one-arm row2. One-Arm Row
With a dumbbell in your left hand, stand at the left side of a knee-high workout bench. Set your right knee on the bench and bend at the waist, setting your right palm on the front of the bench for balance. Your left arm should be straight, palm facing in, with the weight hanging toward the ground. Slowly pull up the weight toward your chest, then gently lower and repeat. Switch sides and repeat with the opposite arm.

upright row3. Upright Row
Stand holding a weight in each hand, resting the weights on your thighs, palms facing your body. Bending at the elbows, slowly lift up the dumbbells to chest height (your elbows should point slightly up, not straight out to either side). Keep the weights close to your body and your neck relaxed and straight. Lower gently and repeat.

reverse fly4. Reverse Fly
Reposition your bench so it’s at a 45-degree angle to the floor. With a weight in each hand, straddle the seat and press your chest against the raised end of the bench. Extend your arms toward the floor, palms facing in. Keeping your elbows slightly bent, extend the weights out to your sides until your arms are parallel to the floor. Slowly lower and repeat.

shoulder abduction5. Shoulder Abduction
Stand holding the weights at your sides, pressed against your thighs. With your elbows slightly bent, extend the weights out to your sides until your arms are parallel to the floor, palms down. Keep your neck straight and relaxed. In a smooth motion, lower and repeat.

How To Reduce Back Pain While Sitting In A Office Chair

How back pain results from sitting in an office chair
Sitting in office chairs for prolonged periods of time can be a major cause of back pain. Sitting is a static posture that can cause increased stress in the back, neck, arms and legs, and can add a tremendous amount of pressure to the back muscles and spinal discs. Additionally, sitting in a slouched-over or slouched-down position in an office chair can overstretch the spinal ligaments and strain the spinal discs.

Besides being uncomfortable, over time, poor sitting posture and workplace ergonomics can damage spinal structures and contribute to recurrent episodes of back pain.

Guidelines for sitting in an office chair
Here are some important guidelines to help make sure that your office chair and work area is as comfortable as possible and causes the least amount of stress to your spine:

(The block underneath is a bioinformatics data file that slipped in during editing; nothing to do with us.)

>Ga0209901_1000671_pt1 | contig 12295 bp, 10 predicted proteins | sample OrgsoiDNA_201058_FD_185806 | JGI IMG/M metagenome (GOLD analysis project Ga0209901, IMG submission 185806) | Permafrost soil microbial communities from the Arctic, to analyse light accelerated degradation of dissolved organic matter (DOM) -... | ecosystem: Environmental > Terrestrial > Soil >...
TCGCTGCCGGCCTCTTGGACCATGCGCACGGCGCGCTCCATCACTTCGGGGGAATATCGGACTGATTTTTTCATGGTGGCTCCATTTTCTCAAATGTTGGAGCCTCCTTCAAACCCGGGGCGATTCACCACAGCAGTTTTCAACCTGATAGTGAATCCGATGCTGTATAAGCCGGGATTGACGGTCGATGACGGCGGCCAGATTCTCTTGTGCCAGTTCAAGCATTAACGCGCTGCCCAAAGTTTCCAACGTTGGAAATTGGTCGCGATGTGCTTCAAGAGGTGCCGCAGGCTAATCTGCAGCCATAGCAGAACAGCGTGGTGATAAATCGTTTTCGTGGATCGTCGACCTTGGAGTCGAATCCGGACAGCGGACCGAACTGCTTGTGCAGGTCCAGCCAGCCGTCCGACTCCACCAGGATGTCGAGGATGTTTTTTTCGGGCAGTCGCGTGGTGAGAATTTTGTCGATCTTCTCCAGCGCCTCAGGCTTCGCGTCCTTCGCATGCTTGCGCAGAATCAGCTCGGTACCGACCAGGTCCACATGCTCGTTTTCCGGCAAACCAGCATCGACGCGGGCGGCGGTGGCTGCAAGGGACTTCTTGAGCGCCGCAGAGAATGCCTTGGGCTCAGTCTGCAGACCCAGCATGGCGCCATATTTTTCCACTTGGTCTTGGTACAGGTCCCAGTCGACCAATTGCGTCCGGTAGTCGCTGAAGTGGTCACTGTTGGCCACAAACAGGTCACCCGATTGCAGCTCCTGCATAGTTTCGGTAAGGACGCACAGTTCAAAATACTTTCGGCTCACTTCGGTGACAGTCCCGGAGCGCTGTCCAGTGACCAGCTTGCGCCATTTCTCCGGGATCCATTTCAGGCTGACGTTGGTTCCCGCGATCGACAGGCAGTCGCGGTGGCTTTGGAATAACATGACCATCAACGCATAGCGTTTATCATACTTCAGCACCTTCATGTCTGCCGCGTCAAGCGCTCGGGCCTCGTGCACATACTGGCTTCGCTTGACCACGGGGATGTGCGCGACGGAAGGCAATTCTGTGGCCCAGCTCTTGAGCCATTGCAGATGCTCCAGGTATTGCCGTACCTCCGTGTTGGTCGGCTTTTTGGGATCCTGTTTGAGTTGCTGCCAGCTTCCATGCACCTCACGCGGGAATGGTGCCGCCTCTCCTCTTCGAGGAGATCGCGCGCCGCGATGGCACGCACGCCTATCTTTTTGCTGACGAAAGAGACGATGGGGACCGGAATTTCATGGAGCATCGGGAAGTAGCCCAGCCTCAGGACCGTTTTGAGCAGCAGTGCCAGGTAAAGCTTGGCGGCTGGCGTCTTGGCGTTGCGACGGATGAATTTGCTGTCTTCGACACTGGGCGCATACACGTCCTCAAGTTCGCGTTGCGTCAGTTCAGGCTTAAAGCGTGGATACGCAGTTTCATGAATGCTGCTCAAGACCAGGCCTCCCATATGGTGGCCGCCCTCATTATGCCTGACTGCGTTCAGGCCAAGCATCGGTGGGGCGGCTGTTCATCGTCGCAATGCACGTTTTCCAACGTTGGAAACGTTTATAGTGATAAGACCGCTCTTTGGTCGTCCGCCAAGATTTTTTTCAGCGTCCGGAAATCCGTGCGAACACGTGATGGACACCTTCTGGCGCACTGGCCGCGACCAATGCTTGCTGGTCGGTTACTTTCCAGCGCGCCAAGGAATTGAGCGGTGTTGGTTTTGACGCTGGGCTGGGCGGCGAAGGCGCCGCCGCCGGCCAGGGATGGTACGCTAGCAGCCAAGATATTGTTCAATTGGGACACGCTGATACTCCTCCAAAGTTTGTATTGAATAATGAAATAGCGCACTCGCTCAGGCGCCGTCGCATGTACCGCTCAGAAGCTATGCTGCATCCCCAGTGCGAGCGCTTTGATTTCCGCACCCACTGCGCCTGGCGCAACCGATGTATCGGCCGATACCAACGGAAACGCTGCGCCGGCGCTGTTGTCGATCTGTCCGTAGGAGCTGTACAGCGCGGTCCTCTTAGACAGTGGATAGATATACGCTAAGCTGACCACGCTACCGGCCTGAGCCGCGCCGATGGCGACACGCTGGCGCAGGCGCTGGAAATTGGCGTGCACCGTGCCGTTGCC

1. Elbow measure
Begin by sitting comfortably as close as possible to your desk so that your upper arms are parallel to your spine. Rest your hands on your work surface (e.g. desktop, computer keyboard). If your elbows are not at a 90-degree angle, move your chair either up or down.

2. Thigh measure
Check that you can easily slide your fingers under your thigh at the leading edge of the chair. If it is too tight, you need to prop your feet up with an adjustable footrest. If there is more than a finger width between your thigh and the chair, you need to raise the desk/work surface so that you can raise your chair.

3. Calf measure
With your bottom against the chair back, try to pass your clenched fist between the back of your calf and the front of your chair. If you can’t do that easily, the chair is too deep. You will need to adjust the backrest forward, insert a lumbar support, or get a new office chair.

4. Lower-back support
Your bottom should be pressed against the back of your chair, and there should be a cushion that causes your lower back to arch slightly so that you don’t slump forward as you tire. This support is essential to minimize the load (strain) on your back. Never slump or slouch in your chair, as that places extra stress on your spine and lumbar discs.

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 5. Eye level

Close your eyes while sitting comfortably with your head facing forward. Slowly open your eyes. Your gaze should be aimed at the center of your computer screen. If your computer screen is higher or lower than your gaze, you need to either raise or lower it.

6. Armrest
Adjust the armrest of your chair so that it just slightly lifts your arms at the shoulders. Use of an armrest on your office chair allows you to take some of the strain off your neck and shoulders, and it should make you less likely to slouch forward in your chair.

Alternatives to a traditional office chair
While this article is about traditional office chairs, some people prefer more active, ergonomic chairs, such as a Swedish kneeling chair or a Swiss exercise ball. Traditional chairs are designed to provide complete support, but a kneeling chair (or Swedish kneeling chair) promotes good posture without a back support, and an exercise ball (or Swiss ball) helps develop your abdominal and back muscles while you sit. It’s advisable to first talk with your doctor prior to using one of these types of chairs if you have an injured back or other health problems.

Avoid static posture while sitting in office chairs
Finally, no matter how comfortable you are in your office chair; prolonged, static posture is not good for your back. Try to remember to stand, stretch and walk for at least a minute or two every half hour. Moving about and stretching on a regular basis throughout the day will help keep your joints, ligaments, muscles and tendons loose, which in turn will help you feel more comfortable, more relaxed and more productive.

Welcome To Our New Website and Blog

We want to welcome everyone to our new website and our new blog. We are very excited to use this space to update you on many interesting topics about getting and staying healthy. We will be sending you up to date information from the news headlines to top research articles to find you the best health and wellness information that we think everyone should know. We want you to know the information that can really change your life… Supplements that you should take to avoid heart disease? How to add years to your life with food and diet? The five stretches that can prevent low back pain.

In other words, practical essential information that we all need to know to live a healthier and longer life.

Stay tuned and check back with us often. Even better, follow us on Twitter and Facebook and get the information sent right to your computer. In either case, we know you will be glad you did.

The Doctors & Staff at The Spine and Health Center of Montvale